It is proved that the Bellman update is a contraction (1).

Here is the Bellman update that is used for Q-Learning:

$$Q_{t+1}(s, a) = Q_{t}(s, a) + \alpha*(r(s, a, s') + \gamma \max_{a^*} (Q_{t}(s', a^*)) - Q_t(s,a)) \tag{1} \label{1}$$

The proof of (\ref{1}) being contraction comes from one of the facts (the relevant one for the question) that max operation is non expansive; that is:

$$\lvert \max_a f(a)- \max_a g(a) \rvert \leq \max_a \lvert f(a) - g(a) \rvert \tag{2}\label{2}$$

This is also proved in a lot of places and it is pretty intuitive.

Consider the following Bellman update:

$$ Q_{t+1}(s, a) = Q_{t}(s, a) + \alpha*(r(s, a, s') + \gamma SAMPLE_{a^*} (Q_{t}(s', a^*)) - Q_t(s,a)) \tag{3}\label{3}$$

where $SAMPLE_a(Q(s, a))$ samples an action with respect to the Q values (weighted by their Q values) of each action in that state.

Is this new Bellman operation still a contraction?

Is the SAMPLE operation non-expansive? It is, of course, possible to generate samples that will not satisfy equation (\ref{2}). I ask is it non-expansive in expectation?

My approach is:

$$\lvert\,\mathbb{E}_{a \sim Q}[f(a)] - \mathbb{E}_{a \sim Q}[g(a)]\, \rvert \leq \,\,\mathbb{E}_{a \sim Q}\lvert\,\,[f(a) - g(a)]\,\,\rvert \tag{4} \label{4} $$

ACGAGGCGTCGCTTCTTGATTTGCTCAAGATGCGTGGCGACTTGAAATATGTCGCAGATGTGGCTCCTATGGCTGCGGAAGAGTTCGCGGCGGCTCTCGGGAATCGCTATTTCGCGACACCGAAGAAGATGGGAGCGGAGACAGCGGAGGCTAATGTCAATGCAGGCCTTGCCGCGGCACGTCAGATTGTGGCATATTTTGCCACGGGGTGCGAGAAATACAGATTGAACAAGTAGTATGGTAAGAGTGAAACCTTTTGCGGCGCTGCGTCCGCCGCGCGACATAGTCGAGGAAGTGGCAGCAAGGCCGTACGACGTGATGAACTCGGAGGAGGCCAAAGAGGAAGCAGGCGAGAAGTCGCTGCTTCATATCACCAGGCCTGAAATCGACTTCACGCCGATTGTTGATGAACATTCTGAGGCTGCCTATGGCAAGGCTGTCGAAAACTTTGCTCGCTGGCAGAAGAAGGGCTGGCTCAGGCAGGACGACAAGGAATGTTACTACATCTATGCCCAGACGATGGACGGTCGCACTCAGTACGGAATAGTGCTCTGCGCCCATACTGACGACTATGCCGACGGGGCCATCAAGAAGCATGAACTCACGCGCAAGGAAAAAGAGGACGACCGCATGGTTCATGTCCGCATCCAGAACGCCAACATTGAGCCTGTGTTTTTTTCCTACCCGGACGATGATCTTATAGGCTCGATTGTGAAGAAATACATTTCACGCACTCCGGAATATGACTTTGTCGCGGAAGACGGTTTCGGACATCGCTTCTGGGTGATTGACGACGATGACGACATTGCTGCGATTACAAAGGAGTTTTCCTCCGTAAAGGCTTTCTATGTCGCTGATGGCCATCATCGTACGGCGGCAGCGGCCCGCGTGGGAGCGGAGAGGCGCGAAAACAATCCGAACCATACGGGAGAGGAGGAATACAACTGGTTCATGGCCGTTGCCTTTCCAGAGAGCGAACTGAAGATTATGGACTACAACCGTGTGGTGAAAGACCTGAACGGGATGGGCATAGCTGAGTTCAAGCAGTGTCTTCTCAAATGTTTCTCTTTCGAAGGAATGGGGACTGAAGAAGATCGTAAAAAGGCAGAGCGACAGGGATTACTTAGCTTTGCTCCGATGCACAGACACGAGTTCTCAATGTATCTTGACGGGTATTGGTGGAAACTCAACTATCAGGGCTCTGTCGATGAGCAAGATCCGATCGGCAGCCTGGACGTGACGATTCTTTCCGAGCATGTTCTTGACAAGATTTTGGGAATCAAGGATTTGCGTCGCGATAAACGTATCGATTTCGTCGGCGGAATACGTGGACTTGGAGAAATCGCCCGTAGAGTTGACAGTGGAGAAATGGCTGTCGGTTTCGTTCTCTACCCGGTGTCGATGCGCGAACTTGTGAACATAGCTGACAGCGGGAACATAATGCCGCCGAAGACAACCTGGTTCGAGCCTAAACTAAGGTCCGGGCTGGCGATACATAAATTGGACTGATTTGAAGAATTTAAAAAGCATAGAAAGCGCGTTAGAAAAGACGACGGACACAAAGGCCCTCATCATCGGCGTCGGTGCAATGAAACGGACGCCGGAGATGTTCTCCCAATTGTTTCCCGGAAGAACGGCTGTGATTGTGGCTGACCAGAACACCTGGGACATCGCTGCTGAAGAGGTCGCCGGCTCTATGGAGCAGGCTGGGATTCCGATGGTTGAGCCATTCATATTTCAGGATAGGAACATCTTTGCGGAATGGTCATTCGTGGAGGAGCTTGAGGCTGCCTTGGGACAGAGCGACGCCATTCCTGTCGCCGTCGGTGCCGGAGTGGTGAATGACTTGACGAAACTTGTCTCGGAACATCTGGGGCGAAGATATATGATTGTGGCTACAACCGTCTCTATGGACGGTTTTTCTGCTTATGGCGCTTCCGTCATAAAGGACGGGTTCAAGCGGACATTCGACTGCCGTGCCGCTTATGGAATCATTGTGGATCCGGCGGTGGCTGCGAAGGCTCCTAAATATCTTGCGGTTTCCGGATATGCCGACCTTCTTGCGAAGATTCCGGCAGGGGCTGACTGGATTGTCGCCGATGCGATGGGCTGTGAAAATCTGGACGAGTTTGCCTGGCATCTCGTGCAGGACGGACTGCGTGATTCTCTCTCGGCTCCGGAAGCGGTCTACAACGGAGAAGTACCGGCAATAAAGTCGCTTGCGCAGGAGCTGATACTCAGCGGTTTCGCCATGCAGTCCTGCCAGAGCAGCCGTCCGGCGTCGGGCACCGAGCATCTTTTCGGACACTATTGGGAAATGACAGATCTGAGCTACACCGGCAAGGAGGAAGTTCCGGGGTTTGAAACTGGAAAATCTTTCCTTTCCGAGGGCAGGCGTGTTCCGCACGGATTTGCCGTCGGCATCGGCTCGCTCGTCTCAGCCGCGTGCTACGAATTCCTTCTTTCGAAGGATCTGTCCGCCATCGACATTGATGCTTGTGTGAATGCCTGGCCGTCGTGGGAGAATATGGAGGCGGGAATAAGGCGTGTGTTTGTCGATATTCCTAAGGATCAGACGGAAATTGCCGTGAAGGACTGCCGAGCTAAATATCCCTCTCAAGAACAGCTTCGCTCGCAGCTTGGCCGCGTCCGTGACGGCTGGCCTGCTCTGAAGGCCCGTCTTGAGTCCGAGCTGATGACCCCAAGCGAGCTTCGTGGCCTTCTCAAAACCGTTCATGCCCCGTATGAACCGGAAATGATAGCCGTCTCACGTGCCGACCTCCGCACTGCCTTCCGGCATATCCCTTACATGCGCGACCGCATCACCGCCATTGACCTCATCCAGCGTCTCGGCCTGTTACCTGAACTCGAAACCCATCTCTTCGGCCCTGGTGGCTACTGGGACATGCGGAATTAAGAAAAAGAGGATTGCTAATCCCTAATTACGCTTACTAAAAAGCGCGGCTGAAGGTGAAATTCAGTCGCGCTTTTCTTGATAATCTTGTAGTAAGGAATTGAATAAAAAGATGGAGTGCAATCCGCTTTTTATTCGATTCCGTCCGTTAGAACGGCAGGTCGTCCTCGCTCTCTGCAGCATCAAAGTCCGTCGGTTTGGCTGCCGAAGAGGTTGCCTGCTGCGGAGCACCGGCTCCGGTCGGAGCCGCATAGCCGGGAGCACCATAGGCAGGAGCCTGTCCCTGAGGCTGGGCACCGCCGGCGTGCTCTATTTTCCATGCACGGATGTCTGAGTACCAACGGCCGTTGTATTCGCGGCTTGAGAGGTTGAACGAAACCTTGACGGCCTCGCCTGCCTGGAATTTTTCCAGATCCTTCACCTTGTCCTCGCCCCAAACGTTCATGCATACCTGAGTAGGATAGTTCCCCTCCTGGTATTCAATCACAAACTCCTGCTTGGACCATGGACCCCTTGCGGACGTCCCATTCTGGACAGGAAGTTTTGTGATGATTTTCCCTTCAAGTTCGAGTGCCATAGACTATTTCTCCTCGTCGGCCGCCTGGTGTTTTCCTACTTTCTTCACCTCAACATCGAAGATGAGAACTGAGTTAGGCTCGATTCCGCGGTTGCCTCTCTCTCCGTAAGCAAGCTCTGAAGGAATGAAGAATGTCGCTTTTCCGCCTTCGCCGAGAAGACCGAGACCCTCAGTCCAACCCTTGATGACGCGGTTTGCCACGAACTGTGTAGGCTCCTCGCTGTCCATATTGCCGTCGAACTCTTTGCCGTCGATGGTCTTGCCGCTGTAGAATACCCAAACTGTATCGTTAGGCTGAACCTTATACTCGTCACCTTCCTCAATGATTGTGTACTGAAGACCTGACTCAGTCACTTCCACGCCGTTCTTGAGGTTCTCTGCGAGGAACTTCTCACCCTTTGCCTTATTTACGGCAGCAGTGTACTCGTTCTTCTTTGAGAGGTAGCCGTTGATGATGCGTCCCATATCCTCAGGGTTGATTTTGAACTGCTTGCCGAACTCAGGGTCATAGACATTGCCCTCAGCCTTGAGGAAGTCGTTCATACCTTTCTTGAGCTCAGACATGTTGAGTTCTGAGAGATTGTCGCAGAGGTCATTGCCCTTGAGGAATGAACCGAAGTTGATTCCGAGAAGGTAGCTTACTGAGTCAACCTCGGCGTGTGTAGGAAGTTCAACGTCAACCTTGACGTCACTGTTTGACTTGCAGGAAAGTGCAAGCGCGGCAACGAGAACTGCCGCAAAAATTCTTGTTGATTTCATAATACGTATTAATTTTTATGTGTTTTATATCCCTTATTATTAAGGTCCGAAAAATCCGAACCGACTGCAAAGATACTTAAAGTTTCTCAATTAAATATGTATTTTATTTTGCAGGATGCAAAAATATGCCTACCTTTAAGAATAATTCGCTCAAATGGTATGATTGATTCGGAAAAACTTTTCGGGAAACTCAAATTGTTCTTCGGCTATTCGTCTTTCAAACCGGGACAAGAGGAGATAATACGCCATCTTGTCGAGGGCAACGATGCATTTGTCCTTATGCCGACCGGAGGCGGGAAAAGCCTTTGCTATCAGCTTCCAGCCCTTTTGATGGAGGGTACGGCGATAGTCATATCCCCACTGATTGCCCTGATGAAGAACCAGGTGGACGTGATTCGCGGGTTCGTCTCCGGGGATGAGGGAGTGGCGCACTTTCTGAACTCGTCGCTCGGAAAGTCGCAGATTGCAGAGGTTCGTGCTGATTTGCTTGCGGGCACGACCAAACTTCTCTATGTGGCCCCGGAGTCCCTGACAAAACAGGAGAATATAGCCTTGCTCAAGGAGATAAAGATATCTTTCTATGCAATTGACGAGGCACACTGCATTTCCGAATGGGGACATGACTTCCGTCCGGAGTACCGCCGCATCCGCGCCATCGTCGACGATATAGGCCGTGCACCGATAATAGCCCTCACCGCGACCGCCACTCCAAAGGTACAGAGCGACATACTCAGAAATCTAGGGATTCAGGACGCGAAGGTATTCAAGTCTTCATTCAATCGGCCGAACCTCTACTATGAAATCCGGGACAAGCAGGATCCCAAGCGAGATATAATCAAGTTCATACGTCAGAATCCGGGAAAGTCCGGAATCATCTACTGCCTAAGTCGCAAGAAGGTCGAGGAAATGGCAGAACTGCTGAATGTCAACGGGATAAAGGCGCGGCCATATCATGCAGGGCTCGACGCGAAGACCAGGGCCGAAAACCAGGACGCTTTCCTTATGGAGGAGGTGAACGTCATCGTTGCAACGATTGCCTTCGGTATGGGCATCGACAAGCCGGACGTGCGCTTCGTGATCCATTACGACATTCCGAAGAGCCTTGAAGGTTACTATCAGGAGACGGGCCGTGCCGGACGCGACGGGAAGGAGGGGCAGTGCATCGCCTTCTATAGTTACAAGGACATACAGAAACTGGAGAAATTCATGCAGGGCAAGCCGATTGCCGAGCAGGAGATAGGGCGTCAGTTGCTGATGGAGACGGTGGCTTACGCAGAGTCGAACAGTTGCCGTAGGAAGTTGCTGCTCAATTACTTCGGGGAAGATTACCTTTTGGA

$$\lvert\,\mathbb{E}_{a \sim Q}[f(a) - g(a)] \, \rvert \leq \,\,\mathbb{E}_{a \sim Q}\lvert\,\,[f(a) - g(a)]\,\,\rvert$$

(\ref{4}) is true since:

$$\lvert\,\mathbb{E}[X] \, \rvert \leq \,\,\mathbb{E} \,\,\lvert\,\,[X]\,\,\rvert $$

But, I am not sure if proving (\ref{4}) proves the theorem. Do you think that this is a legit proof that (\ref{3}) is a contraction.

(If so; this would mean that stochastic policy q learning theoretically converges and we can have stochastic policies with regular q learning; and this is why I am interested.)

Both intuitive answers and mathematical proofs are welcome.

  • $\begingroup$ (1) is a bellman update; it is a copy paste error that rhs has t+1 (sorry about that) thanks for noticing; I fixed the error now. $\endgroup$ – sirfroggy Jul 24 '20 at 11:29
  • $\begingroup$ Your question in not very clear to me. Since $f(a)$ and $g(a)$ are not clear to me. The formulas are intuitive and individually correct, I am not sure whether arriving at those intuitive forms you have mentioned, so easy. Check this link for example: users.isr.ist.utl.pt/~mtjspaan/readingGroup/ProofQlearning.pdf As a side not I do not think proving convergence is so easy. There is a topic called Concentration Inequalities which have to be studied to prove convergence. I think you can use this to prove your theorems. $\endgroup$ – user9947 Jul 25 '20 at 8:22

Your Answer

By clicking “Post Your Answer”, you agree to our terms of service, privacy policy and cookie policy

Browse other questions tagged or ask your own question.